Make sure you focus only on the “one anothers” in the New Testament. What does it matter if Jesus taught his disciples how to disciple in the midst of unbelievers? If you interact with unbelievers they get in the way. Unbelievers don’t always believe what you believe, and you want people around you who believe like you so that everyone gets along smoothly. If you interact with unbelievers, they might revile you or hate you. What happens if an unbeliever actually watches your life and sees who the real Jesus is? What if they decide to follow him, too? That messes up your group dynamic that has been together for the last few years. Instead, just take care of each other and pray like crazy that Jesus returns as fast as possible.

5. Keep it an event instead of a rhythm

If you can keep our MC looking like an event each week, then that will make sure that people see it as merely another type of small group. That way, you can just get together, have dinner, study the Bible, and then see each other again in another week. You don’t need to advance the mission; they can just keep coming to your group instead. Plus, if you keep it an event, less people desire to have another meeting in their life or in their home. They will feel overwhelmed to plan everything around this event, and it will add stress to their lives. If you add stress to someone’s life, you definitely will not get all those busy people desiring to multiply the group. Rhythms bring forth the idea of freedom and rest and fun, the idea that it’s part of life rather than a meeting. This is a tempting idea that you don’t want to convey to outsiders.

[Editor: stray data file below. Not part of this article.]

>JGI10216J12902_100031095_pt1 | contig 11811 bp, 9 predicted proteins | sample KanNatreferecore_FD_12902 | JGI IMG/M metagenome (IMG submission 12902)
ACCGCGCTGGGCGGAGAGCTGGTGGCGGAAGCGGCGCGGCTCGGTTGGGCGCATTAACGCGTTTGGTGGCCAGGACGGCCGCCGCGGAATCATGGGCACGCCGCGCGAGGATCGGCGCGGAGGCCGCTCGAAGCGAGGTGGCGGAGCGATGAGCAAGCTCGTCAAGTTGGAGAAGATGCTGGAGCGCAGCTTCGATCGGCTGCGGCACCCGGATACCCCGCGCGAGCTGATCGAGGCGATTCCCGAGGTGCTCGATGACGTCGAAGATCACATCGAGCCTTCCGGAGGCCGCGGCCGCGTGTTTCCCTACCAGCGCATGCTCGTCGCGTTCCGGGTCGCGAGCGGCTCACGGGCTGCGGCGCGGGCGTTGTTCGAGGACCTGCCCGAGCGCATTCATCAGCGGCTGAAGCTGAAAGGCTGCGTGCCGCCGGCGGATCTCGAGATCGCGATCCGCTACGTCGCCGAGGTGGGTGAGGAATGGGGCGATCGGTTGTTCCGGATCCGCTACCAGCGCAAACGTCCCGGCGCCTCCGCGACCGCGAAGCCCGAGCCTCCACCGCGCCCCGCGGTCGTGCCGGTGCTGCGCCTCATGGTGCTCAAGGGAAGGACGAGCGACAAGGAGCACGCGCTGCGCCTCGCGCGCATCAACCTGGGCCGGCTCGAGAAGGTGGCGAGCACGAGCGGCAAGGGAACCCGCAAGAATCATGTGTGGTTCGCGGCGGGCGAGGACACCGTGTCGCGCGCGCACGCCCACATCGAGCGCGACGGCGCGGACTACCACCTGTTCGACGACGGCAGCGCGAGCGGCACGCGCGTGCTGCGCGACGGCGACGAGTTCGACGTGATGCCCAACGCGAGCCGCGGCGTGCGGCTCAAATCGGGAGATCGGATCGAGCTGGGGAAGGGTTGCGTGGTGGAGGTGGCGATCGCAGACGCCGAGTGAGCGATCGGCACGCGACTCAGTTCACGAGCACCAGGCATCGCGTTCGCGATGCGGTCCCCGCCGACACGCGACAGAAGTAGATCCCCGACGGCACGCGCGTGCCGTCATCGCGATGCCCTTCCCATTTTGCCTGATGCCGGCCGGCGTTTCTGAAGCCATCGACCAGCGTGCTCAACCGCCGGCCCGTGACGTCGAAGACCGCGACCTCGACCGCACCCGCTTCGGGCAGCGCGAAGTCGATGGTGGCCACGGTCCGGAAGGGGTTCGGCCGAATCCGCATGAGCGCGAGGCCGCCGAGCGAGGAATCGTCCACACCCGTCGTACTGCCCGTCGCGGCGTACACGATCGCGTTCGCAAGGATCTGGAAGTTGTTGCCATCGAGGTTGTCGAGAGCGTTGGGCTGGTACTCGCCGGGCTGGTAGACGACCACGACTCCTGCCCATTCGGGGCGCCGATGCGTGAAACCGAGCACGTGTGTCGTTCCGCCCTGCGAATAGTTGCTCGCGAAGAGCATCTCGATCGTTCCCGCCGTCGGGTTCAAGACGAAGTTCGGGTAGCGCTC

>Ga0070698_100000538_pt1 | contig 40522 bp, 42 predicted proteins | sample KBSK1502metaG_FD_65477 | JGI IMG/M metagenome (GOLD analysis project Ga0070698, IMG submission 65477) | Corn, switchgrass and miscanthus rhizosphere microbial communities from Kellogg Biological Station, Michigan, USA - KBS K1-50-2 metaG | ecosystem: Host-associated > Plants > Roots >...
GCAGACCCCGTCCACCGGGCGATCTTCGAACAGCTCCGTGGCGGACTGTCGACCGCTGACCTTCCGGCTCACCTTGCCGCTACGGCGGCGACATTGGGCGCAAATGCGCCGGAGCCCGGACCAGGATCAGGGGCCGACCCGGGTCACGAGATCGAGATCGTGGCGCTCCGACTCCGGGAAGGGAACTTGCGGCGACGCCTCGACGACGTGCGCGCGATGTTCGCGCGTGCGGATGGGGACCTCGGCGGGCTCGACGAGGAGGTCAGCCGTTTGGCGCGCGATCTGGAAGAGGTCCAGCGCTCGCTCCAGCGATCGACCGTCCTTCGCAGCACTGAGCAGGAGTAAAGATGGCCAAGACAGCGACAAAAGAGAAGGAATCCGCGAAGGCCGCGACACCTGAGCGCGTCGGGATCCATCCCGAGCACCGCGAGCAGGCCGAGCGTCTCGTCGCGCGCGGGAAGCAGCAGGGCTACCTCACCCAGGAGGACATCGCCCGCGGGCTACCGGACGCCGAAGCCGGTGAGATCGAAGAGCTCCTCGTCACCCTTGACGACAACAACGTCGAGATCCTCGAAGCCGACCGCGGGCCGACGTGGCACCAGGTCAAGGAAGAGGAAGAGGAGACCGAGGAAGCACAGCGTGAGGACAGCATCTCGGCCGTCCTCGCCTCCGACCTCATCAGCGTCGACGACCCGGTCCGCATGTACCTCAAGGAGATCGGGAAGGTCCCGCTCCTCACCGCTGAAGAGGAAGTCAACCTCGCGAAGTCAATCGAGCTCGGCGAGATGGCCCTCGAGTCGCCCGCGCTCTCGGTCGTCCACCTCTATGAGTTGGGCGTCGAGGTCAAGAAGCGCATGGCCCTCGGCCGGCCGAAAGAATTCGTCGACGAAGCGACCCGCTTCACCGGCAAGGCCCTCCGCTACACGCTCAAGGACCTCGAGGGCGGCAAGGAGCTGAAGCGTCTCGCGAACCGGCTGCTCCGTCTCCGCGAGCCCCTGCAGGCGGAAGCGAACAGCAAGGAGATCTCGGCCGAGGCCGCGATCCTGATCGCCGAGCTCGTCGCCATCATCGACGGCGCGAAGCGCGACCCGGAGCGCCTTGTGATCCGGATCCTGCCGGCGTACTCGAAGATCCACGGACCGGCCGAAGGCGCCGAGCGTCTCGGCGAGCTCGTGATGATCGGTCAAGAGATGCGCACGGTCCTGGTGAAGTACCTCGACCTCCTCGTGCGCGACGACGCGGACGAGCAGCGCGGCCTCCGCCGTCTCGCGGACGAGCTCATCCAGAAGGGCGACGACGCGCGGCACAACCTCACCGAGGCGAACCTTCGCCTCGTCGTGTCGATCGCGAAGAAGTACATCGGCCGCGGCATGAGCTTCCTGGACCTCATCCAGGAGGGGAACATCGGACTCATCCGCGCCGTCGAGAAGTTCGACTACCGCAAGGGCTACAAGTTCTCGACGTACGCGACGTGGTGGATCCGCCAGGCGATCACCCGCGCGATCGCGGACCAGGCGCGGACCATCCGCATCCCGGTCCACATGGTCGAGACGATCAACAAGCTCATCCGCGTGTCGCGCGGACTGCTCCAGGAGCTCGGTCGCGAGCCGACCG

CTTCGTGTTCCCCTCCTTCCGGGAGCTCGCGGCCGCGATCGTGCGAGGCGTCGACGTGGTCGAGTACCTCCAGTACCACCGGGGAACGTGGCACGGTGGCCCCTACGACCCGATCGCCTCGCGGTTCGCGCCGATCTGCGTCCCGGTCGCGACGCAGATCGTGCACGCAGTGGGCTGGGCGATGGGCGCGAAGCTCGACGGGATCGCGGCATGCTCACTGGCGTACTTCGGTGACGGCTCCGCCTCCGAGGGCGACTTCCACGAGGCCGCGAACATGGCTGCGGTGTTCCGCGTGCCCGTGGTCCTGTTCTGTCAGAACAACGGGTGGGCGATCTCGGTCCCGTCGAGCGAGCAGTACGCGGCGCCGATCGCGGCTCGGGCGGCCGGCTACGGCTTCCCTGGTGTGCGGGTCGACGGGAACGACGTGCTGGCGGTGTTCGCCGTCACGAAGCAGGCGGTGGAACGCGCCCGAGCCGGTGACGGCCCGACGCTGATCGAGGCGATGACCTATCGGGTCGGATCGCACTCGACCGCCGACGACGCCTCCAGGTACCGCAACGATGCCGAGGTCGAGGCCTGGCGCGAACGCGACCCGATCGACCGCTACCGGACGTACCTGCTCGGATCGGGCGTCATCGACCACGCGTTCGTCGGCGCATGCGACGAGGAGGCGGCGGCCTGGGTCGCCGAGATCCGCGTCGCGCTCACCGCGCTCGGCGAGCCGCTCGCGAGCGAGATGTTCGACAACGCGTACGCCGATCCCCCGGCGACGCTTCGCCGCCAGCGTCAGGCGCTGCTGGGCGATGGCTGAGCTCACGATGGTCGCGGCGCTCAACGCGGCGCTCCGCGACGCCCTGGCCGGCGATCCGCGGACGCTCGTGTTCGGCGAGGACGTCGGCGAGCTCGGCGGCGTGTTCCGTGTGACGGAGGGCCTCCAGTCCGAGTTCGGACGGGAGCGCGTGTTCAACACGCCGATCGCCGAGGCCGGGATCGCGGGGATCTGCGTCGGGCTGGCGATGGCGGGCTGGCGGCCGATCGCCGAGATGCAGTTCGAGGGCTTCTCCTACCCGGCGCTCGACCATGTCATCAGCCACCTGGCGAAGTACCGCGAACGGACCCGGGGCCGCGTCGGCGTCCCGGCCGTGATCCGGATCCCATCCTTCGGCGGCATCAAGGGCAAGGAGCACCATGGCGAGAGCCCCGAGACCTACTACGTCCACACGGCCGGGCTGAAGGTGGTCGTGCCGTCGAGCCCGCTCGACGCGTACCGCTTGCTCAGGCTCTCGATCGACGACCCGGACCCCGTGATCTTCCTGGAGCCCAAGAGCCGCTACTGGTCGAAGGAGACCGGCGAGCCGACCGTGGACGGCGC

6. Teach at the meetings like a professional